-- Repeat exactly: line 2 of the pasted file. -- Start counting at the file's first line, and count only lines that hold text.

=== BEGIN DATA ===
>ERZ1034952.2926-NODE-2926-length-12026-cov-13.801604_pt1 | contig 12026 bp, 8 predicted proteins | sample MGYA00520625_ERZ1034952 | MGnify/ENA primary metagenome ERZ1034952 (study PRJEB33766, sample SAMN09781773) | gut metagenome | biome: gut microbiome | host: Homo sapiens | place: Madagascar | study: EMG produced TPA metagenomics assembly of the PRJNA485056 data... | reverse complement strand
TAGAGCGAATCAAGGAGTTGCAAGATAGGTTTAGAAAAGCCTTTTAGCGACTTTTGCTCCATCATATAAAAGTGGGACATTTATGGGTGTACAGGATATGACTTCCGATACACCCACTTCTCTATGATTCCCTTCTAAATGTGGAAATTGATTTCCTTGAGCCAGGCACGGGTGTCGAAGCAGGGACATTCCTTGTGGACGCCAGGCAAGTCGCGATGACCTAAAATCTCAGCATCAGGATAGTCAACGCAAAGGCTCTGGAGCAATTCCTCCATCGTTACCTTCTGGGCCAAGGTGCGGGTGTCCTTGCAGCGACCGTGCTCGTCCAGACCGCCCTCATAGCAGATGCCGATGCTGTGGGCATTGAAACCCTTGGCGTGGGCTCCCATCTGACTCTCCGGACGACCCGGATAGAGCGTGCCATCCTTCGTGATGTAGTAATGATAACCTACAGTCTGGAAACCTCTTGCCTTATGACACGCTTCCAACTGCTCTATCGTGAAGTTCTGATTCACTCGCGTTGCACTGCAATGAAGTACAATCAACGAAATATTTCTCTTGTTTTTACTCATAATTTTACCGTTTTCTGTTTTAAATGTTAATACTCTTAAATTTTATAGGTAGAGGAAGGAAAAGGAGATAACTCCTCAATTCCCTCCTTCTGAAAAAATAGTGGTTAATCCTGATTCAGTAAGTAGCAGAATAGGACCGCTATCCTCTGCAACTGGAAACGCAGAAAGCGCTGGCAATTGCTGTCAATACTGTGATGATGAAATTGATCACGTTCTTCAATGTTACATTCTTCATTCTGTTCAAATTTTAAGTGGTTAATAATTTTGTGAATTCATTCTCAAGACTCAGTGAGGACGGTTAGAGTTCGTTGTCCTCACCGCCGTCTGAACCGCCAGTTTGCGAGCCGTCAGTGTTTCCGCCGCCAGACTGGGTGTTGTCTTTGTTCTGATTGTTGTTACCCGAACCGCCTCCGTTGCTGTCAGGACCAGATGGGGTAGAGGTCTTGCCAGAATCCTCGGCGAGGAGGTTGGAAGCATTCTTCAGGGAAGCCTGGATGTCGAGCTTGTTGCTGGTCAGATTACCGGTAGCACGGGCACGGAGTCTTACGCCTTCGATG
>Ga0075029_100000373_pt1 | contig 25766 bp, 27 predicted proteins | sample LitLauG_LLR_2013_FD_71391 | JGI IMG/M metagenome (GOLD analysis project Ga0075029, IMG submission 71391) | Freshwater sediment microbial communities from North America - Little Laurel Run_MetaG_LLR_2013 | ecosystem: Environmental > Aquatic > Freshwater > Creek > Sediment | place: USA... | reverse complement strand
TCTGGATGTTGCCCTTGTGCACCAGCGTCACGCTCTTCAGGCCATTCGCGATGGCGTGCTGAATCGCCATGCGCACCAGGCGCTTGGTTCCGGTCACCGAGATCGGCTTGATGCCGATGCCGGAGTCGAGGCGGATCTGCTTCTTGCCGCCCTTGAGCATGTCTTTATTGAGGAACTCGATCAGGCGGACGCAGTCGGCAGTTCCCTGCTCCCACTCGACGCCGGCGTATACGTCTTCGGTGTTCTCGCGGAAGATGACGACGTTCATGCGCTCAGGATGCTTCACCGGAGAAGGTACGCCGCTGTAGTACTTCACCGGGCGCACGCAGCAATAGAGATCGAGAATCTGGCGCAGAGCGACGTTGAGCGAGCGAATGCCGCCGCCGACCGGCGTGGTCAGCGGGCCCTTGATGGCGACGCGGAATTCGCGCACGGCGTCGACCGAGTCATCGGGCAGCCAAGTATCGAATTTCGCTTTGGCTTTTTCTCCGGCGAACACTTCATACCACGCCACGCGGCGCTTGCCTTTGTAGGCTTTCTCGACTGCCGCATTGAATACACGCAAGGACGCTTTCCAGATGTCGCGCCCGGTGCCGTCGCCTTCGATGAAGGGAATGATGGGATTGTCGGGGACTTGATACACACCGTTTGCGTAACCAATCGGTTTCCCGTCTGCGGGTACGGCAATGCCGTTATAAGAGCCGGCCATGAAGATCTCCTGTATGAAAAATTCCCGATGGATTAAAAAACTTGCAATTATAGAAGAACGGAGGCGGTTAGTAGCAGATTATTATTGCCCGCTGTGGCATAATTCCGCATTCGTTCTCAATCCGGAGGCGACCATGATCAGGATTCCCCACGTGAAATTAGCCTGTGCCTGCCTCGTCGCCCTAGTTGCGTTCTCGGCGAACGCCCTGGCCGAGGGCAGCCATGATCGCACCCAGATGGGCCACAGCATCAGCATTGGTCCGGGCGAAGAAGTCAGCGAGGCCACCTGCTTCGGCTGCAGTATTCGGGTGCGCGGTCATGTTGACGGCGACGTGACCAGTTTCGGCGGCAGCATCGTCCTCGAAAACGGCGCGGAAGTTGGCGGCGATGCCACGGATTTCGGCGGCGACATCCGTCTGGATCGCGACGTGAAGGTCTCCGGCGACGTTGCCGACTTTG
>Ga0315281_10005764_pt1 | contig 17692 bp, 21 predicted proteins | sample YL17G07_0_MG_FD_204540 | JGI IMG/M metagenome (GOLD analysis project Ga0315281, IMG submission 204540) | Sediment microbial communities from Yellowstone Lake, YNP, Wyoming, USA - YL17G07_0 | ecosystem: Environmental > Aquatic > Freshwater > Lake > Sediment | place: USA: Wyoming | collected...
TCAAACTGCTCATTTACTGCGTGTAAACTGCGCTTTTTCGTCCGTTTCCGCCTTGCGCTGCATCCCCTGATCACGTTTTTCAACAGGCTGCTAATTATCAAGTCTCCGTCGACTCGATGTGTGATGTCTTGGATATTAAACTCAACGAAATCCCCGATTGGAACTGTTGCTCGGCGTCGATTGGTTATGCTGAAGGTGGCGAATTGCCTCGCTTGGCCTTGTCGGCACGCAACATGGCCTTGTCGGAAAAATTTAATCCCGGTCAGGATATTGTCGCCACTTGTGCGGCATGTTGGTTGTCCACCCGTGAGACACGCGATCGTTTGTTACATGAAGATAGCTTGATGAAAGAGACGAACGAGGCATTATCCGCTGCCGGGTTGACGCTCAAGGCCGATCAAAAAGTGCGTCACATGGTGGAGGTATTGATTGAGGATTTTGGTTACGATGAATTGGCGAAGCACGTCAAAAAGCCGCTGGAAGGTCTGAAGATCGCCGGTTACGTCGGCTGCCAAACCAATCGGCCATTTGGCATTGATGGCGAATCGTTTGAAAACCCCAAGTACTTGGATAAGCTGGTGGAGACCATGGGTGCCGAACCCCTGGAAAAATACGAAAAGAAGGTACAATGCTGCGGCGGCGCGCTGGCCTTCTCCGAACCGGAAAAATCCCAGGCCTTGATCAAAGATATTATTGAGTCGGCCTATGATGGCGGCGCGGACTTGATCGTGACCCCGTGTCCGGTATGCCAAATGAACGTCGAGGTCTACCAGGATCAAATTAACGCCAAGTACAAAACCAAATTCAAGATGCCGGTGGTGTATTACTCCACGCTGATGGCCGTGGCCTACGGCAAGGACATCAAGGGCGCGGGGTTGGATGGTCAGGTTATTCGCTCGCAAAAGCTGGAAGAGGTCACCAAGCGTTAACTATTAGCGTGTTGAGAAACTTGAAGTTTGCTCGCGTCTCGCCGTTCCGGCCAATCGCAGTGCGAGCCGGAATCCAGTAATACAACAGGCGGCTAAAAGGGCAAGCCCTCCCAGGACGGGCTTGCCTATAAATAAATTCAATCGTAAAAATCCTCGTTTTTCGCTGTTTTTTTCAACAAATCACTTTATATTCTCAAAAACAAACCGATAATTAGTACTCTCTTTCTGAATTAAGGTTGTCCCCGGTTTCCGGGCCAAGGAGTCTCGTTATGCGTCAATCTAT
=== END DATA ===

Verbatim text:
TAGAGCGAATCAAGGAGTTGCAAGATAGGTTTAGAAAAGCCTTTTAGCGACTTTTGCTCCATCATATAAAAGTGGGACATTTATGGGTGTACAGGATATGACTTCCGATACACCCACTTCTCTATGATTCCCTTCTAAATGTGGAAATTGATTTCCTTGAGCCAGGCACGGGTGTCGAAGCAGGGACATTCCTTGTGGACGCCAGGCAAGTCGCGATGACCTAAAATCTCAGCATCAGGATAGTCAACGCAAAGGCTCTGGAGCAATTCCTCCATCGTTACCTTCTGGGCCAAGGTGCGGGTGTCCTTGCAGCGACCGTGCTCGTCCAGACCGCCCTCATAGCAGATGCCGATGCTGTGGGCATTGAAACCCTTGGCGTGGGCTCCCATCTGACTCTCCGGACGACCCGGATAGAGCGTGCCATCCTTCGTGATGTAGTAATGATAACCTACAGTCTGGAAACCTCTTGCCTTATGACACGCTTCCAACTGCTCTATCGTGAAGTTCTGATTCACTCGCGTTGCACTGCAATGAAGTACAATCAACGAAATATTTCTCTTGTTTTTACTCATAATTTTACCGTTTTCTGTTTTAAATGTTAATACTCTTAAATTTTATAGGTAGAGGAAGGAAAAGGAGATAACTCCTCAATTCCCTCCTTCTGAAAAAATAGTGGTTAATCCTGATTCAGTAAGTAGCAGAATAGGACCGCTATCCTCTGCAACTGGAAACGCAGAAAGCGCTGGCAATTGCTGTCAATACTGTGATGATGAAATTGATCACGTTCTTCAATGTTACATTCTTCATTCTGTTCAAATTTTAAGTGGTTAATAATTTTGTGAATTCATTCTCAAGACTCAGTGAGGACGGTTAGAGTTCGTTGTCCTCACCGCCGTCTGAACCGCCAGTTTGCGAGCCGTCAGTGTTTCCGCCGCCAGACTGGGTGTTGTCTTTGTTCTGATTGTTGTTACCCGAACCGCCTCCGTTGCTGTCAGGACCAGATGGGGTAGAGGTCTTGCCAGAATCCTCGGCGAGGAGGTTGGAAGCATTCTTCAGGGAAGCCTGGATGTCGAGCTTGTTGCTGGTCAGATTACCGGTAGCACGGGCACGGAGTCTTACGCCTTCGATG